Build a Diverse Staff? Yes, He Can -- and Did.
I n less than a week, President-elect Barack Obama will settle into the West Wing, surrounded by a senior staff in which white men are the minority.
Of the top officials in Obama's White House -- including czars, assistants to the president and other important positions, but excluding secretaries of statutory Cabinet agencies -- 24 are men and 21 are women. Sixty-nine percent are white, and 20 percent are black. Three officials are Asian American, and two are Hispanic. The statistics were compiled by the Presidential Transition Project at New York University's Wagner School of Public Service in cooperation with The Washington Post.
More than half the officials are younger than the 47-year-old president-elect, and -- surprise, surprise! -- they're an overachieving bunch. Three-quarters have at least one advanced degree (17 have law degrees, 11 have master's degrees in business or public policy, and six have doctorates). Fourteen graduated from Ivy League institutions, like their new boss.
About 20 of the officials served in the Clinton administration, including Lawrence H. Summers, the former Treasury secretary who will head Obama's National Economic Council, and Carol M. Browner, the former administrator of the Environmental Protection Agency, who will oversee energy and climate-change issues.
"It is by my reading the most diverse White House team in modern presidential history and speaks volumes to Obama's commitment to racial, gender, educational and generational diversity," said transition expert Paul C. Light, a professor of public service at NYU. "There are a very large number of very smart people, some of whom earned their smarts at leading colleges and universities and others who earned it on Capitol Hill and working for the Clinton administration."
Grounds for a Complaint
A Justice Department inspector general's report released yesterday recounted some truly stunning goings-on in the department's civil rights division. In one 2004 episode, according to the report, John Tanner, who headed the voting section at the time, asked Bradley J. Schlozman, a former senior official in the department, to bring him coffee "Mary Frances Berry style -- black and bitter," in a reference to the African American former chairwoman of the U.S. Commission on Civil Rights. Schlozman forwarded the e-mail message to several department officials, earning a rebuke from his supervisor, internal investigators said.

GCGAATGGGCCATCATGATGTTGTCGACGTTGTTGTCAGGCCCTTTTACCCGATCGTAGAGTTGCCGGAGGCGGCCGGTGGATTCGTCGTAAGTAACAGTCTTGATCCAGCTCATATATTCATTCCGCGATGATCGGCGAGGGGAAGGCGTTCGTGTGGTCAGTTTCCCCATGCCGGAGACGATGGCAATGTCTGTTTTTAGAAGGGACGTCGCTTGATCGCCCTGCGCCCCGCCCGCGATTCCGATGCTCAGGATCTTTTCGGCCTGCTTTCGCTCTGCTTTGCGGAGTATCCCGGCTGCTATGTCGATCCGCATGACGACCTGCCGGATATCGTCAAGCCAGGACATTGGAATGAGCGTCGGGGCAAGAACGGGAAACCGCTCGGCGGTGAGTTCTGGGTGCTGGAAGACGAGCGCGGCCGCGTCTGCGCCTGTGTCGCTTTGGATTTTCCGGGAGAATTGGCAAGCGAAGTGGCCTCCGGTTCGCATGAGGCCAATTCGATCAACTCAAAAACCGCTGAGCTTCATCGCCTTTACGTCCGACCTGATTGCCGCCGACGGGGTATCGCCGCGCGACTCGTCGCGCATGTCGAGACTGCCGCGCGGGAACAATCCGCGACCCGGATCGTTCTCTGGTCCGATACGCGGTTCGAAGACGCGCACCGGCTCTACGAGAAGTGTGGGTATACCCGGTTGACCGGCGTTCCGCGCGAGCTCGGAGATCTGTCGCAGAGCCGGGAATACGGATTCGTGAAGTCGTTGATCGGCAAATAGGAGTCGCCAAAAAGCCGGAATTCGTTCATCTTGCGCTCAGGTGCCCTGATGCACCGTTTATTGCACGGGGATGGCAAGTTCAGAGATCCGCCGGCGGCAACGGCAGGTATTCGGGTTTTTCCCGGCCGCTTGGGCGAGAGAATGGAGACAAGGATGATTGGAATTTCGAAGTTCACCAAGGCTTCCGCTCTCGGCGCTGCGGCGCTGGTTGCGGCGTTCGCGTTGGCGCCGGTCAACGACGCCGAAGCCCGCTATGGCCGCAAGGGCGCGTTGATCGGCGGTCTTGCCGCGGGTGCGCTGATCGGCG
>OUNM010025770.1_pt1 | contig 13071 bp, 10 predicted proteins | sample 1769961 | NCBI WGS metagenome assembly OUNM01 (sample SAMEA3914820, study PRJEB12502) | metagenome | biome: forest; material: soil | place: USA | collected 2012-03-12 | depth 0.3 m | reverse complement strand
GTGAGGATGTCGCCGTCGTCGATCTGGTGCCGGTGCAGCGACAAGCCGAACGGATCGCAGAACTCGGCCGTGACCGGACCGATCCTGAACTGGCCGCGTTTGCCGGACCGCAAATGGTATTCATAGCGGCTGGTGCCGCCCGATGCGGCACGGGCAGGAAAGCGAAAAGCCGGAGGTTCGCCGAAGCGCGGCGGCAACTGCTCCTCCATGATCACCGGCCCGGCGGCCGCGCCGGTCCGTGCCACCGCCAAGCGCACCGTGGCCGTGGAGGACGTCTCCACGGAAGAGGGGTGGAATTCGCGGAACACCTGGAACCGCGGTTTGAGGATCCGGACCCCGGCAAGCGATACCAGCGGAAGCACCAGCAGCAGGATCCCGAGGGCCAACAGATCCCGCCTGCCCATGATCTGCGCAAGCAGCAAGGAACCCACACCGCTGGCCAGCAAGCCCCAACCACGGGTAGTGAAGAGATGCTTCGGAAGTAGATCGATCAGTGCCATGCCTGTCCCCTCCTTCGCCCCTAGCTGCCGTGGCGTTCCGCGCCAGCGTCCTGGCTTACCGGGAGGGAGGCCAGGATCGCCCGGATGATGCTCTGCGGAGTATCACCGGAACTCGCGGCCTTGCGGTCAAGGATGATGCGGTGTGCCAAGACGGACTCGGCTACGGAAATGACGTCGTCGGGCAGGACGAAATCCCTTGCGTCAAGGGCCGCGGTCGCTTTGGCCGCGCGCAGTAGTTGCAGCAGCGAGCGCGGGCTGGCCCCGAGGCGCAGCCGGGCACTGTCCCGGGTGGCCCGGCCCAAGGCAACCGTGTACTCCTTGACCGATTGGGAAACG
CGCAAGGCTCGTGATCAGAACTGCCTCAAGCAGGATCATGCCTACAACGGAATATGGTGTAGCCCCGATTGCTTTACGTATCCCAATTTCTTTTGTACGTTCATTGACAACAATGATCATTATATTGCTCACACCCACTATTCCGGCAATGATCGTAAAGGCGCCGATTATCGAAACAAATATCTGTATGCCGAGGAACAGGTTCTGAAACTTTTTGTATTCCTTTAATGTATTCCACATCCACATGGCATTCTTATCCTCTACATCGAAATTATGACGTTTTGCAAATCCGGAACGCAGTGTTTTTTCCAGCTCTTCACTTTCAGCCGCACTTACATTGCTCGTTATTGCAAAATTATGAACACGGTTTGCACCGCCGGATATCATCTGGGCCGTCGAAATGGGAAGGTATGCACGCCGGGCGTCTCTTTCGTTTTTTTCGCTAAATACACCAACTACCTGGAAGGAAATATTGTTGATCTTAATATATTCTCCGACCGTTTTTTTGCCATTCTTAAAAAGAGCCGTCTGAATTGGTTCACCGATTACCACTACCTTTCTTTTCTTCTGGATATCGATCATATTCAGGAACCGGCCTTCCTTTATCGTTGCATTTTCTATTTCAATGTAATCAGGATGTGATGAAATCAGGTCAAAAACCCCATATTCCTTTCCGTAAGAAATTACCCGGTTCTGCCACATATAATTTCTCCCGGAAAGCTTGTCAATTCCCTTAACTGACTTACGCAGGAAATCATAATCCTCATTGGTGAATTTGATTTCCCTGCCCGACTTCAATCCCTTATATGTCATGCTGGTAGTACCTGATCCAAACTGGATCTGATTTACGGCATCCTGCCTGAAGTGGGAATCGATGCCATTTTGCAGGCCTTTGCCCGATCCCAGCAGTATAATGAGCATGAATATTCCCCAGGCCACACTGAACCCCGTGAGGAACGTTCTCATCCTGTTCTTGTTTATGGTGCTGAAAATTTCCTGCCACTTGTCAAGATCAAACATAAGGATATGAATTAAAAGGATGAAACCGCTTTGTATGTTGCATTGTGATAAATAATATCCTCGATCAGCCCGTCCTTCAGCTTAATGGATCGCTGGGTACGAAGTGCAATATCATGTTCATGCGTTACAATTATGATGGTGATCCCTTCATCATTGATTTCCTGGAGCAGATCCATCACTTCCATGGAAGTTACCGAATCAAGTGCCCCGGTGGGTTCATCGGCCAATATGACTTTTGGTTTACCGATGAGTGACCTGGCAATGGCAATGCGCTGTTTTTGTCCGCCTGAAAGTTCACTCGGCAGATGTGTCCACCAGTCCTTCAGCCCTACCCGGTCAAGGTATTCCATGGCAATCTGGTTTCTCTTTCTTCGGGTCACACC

Apply Now! I Mean Now!
We told you last week about a plum, six-figure career job at the Department of Homeland Security's Customs and Border Protection shop that was posted just in time for a political person to burrow in. Turns out our favorite Homeland Security sister agency, the Federal Emergency Management Agency, has its share of fine jobs with postings that expire just before the inauguration, raising more than a few eyebrows.
One of the FEMA postings is for a "Supervisory Human Resources Specialist," a GS-15 job with a top salary of $154,200. The job posting opened on Jan. 5 and closed on Jan. 9. There are several similar top jobs posted at FEMA with relatively short application periods ending on or before Jan. 20, prompting AFGE Local 4060, a FEMA employees union, to file a grievance.
"This appears to be an attempt to fill as many FEMA senior leadership jobs as possible with pre-selected individuals prior to the beginning of the Obama Administration," the grievance says. "For example, it would seem unlikely that the best candidate for a GS-15 job paying over $120,000 per year could be found in a five-day search, unless that candidate had been chosen ahead of time."
The union complains that "the great majority of new senior-level hires" under the Bush administration have been recruited from the military, the Coast Guard and elsewhere within Homeland Security, rather than from civilian emergency management agencies.
FEMA's human resources director, Tim Cannon, called the union's grievance "a ruse to try to embarrass the agency."
Cannon said the agency's "normal process" is to post a job "for at least two weeks, and we often go as long as 30 days." But he said posting high-level jobs for as little as five days is not unusual.
Pass It Along
Reminder: If you've got news or a tip on who may be getting jobs in the new administration, write to email@example.com. News on where Bush administration folks are headed? Send it to firstname.lastname@example.org.
The folks at Goldman Sachs called to note an error in yesterday's column. Treasury Secretary-designate Timothy F. Geithner has not worked at the investment bank. Our apologies to Goldman Sachs -- and to Geithner.
With Philip Rucker